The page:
Sivaram V.

Sivaram V.

Kochi, India
Kochi, India
“With just one picture, you can convey the entire gravity of a situation.”


I normally shoot breaking news events, daily life pictures and business stories.

One Shot

. Kochi, India. Reuters/Sivaram V
“I was riding my bike on the Varapuzha Bridge on the outskirts of Kochi when I saw a few fishermen rowing round boats called coracles on the Periyar river below me, and stopped to take pictures of them. I noticed a child sleeping inside one, and realised there was a whole family there. The wife was paddling the boat, while the husband was sorting through their catch of fish, and their five-year-old slept. It was like a moving family home.”


We never had a camera at our house, until my father gave me a Yashika FX3 Super 2000 SLR when I was 19. I began cultivating my love of photography when I got a book on basic photography by R.H. Mason. After finishing each chapter, I would experiment with a friend’s camera. I also read books and magazines on photography from the library. Initially, there was a lot of trial and error. I even converted one of our bathrooms at home into a darkroom to try black-and-white photography.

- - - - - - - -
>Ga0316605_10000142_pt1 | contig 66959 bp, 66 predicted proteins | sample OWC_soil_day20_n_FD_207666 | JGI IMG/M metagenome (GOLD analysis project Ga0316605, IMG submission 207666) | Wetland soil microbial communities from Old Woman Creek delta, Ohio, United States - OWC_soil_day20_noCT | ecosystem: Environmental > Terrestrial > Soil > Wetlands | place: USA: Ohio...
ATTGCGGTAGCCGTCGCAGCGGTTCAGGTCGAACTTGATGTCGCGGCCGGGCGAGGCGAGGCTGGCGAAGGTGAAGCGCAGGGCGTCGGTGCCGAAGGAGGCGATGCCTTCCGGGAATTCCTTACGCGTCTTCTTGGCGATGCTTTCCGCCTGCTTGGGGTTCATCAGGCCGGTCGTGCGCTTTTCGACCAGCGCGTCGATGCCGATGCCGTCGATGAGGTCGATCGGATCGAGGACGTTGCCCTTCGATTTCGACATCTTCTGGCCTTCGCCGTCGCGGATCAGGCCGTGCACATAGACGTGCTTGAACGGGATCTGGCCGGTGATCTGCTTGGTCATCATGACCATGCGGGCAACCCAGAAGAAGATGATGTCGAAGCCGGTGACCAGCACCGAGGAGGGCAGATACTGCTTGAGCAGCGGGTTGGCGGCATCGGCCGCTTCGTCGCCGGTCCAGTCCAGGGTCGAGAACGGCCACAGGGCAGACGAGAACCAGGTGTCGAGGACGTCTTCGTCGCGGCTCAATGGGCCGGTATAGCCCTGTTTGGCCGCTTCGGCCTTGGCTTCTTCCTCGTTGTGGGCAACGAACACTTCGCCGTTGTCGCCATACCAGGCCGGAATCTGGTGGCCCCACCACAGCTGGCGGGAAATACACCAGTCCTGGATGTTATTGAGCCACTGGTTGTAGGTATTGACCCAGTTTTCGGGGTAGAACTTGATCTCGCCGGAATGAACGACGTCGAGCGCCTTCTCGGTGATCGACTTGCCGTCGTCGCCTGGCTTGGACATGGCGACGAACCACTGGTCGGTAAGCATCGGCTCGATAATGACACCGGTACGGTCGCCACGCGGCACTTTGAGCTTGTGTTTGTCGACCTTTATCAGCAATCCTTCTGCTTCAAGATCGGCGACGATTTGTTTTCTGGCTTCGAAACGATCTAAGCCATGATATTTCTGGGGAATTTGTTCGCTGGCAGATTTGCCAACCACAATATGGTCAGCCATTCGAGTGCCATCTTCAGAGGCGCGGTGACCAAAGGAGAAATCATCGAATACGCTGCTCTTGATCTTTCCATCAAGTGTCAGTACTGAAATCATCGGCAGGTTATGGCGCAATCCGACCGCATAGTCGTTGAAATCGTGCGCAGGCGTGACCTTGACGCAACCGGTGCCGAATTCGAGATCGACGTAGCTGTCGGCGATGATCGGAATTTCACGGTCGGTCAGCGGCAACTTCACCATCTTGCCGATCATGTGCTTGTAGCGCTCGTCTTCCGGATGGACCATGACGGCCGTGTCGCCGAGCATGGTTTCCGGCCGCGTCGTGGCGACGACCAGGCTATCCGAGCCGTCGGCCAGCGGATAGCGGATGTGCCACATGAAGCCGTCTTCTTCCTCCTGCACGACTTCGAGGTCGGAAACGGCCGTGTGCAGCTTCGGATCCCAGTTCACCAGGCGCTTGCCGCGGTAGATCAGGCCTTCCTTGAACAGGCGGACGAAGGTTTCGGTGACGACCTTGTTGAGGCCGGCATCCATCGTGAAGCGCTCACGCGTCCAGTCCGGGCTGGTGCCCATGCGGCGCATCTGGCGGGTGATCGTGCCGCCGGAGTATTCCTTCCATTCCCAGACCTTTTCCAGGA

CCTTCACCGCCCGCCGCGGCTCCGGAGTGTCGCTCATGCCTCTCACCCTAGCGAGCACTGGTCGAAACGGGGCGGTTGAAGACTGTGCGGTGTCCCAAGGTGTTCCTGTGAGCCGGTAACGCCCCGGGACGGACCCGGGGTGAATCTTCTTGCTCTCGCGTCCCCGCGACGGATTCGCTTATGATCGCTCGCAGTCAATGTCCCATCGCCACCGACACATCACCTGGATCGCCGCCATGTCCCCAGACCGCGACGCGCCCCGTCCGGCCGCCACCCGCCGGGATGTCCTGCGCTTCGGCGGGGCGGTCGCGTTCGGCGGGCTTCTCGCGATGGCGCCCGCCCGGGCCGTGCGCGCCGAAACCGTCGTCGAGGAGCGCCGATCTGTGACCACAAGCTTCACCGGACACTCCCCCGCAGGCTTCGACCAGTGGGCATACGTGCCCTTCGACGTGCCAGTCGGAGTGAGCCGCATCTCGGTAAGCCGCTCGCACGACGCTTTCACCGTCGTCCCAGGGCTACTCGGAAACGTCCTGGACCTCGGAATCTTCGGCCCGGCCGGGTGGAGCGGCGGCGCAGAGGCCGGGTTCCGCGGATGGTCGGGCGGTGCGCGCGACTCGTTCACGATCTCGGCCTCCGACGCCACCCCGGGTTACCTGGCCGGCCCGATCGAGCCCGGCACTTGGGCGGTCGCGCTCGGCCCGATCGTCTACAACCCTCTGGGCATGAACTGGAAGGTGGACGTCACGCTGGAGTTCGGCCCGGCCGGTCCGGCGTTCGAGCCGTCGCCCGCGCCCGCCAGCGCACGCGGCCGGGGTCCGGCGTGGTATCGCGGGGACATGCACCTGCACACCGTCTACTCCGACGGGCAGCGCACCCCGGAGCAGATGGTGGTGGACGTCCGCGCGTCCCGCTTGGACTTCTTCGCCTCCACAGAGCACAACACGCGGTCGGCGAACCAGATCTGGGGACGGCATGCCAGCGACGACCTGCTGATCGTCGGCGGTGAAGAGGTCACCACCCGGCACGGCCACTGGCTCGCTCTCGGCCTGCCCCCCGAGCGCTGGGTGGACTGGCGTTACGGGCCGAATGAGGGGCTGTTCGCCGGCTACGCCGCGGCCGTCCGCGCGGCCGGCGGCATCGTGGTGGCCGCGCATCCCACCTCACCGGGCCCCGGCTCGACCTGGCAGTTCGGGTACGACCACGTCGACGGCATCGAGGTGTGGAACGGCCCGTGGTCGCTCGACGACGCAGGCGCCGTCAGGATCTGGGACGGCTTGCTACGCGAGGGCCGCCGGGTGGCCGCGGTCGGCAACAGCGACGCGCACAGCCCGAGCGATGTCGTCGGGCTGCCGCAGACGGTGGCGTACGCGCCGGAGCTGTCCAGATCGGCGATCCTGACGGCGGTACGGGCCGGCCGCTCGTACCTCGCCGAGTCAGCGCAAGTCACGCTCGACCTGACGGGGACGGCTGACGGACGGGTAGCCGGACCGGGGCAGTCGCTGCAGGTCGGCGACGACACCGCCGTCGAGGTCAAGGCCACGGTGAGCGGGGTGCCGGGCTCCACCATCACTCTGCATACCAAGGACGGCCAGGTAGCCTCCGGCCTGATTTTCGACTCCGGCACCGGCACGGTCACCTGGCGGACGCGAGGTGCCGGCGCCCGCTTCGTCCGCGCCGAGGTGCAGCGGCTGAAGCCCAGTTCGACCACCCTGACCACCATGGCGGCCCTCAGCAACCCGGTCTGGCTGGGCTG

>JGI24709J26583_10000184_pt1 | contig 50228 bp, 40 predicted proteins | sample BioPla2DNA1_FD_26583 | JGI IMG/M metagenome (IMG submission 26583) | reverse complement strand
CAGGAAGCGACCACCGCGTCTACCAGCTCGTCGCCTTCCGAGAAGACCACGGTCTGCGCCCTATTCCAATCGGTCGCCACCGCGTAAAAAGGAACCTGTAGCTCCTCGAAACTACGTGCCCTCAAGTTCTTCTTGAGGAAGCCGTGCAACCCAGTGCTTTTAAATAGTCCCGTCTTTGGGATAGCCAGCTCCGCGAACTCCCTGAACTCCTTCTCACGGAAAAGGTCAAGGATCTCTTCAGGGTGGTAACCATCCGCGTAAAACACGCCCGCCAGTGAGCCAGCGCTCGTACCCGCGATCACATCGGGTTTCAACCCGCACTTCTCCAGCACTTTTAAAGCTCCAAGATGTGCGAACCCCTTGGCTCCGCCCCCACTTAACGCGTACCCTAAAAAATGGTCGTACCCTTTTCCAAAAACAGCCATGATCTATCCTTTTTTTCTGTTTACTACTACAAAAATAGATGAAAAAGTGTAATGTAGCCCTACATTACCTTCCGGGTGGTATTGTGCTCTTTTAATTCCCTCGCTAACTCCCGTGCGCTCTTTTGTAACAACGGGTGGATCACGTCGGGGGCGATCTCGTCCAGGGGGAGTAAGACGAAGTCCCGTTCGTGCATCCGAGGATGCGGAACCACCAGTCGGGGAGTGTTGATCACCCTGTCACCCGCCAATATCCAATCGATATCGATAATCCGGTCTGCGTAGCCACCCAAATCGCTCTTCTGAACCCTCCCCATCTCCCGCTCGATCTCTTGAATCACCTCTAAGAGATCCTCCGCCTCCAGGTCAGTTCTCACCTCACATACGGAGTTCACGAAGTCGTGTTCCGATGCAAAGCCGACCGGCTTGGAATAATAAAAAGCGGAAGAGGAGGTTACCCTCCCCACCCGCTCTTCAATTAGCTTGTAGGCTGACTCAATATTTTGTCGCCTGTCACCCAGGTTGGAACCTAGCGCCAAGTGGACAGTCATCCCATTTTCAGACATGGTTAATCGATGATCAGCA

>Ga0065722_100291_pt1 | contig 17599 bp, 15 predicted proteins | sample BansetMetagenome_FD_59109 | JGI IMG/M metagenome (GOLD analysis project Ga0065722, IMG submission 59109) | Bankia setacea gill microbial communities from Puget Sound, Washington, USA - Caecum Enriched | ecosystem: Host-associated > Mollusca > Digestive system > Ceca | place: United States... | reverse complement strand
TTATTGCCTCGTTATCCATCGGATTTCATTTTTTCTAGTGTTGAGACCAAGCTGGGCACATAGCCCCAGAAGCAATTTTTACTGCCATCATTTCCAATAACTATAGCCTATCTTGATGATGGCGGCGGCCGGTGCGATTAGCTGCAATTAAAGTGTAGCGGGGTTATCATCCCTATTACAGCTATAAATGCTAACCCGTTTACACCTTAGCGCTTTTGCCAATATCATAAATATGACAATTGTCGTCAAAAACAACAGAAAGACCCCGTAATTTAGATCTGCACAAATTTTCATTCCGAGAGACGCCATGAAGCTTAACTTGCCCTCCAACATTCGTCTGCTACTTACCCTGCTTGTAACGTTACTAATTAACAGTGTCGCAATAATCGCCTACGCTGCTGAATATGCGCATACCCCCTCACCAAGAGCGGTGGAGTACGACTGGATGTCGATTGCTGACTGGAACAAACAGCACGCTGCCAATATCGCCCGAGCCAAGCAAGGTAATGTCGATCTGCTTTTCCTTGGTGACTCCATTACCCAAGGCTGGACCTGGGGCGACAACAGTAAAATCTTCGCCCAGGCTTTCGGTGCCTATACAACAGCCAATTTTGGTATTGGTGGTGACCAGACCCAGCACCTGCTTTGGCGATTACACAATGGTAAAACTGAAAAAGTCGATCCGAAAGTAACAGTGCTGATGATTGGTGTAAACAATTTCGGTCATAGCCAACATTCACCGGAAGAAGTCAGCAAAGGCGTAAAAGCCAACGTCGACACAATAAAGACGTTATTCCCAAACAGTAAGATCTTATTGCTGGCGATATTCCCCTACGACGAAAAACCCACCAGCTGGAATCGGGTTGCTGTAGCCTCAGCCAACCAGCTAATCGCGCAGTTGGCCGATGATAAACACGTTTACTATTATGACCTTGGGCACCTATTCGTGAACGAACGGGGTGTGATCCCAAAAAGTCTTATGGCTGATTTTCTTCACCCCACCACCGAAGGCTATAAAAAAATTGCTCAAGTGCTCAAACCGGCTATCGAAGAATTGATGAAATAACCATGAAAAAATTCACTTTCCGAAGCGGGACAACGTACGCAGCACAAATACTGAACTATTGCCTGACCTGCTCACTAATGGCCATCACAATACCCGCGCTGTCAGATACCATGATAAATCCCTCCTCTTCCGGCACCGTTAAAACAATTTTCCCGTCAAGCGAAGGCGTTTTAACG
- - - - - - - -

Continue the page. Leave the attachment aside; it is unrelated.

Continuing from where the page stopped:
I don’t remember my first assignment, but I do remember my excitement when my photographs were published in local media after my first solo photography exhibition in Kochi.

An elephant named Ayyappan fell into marshland on the banks of Vembanad Lake and got stuck. I was there for six hours, standing close to the elephant as it was being brought to the bank in a rescue operation. After a few minutes, there was complete silence from the elephant’s mahout, and I asked him what had happened. He said that the elephant had passed away. It was a very painful situation and the atmosphere was laden with grief. For several days, I kept thinking about that elephant.

I like taking daily life pictures, as it challenges you to keep looking for things to shoot around you.

Respect the subjects of your photographs and try to be kind. Be sure to do your research before heading for an assignment and don’t use editing software to enhance your pictures.

There are many Reuters colleagues whose work I admire. The amount of hard work they put in even before producing a picture is simply amazing. I also love the works of Henri Cartier-Bresson, James Natchwey and Raghu Rai.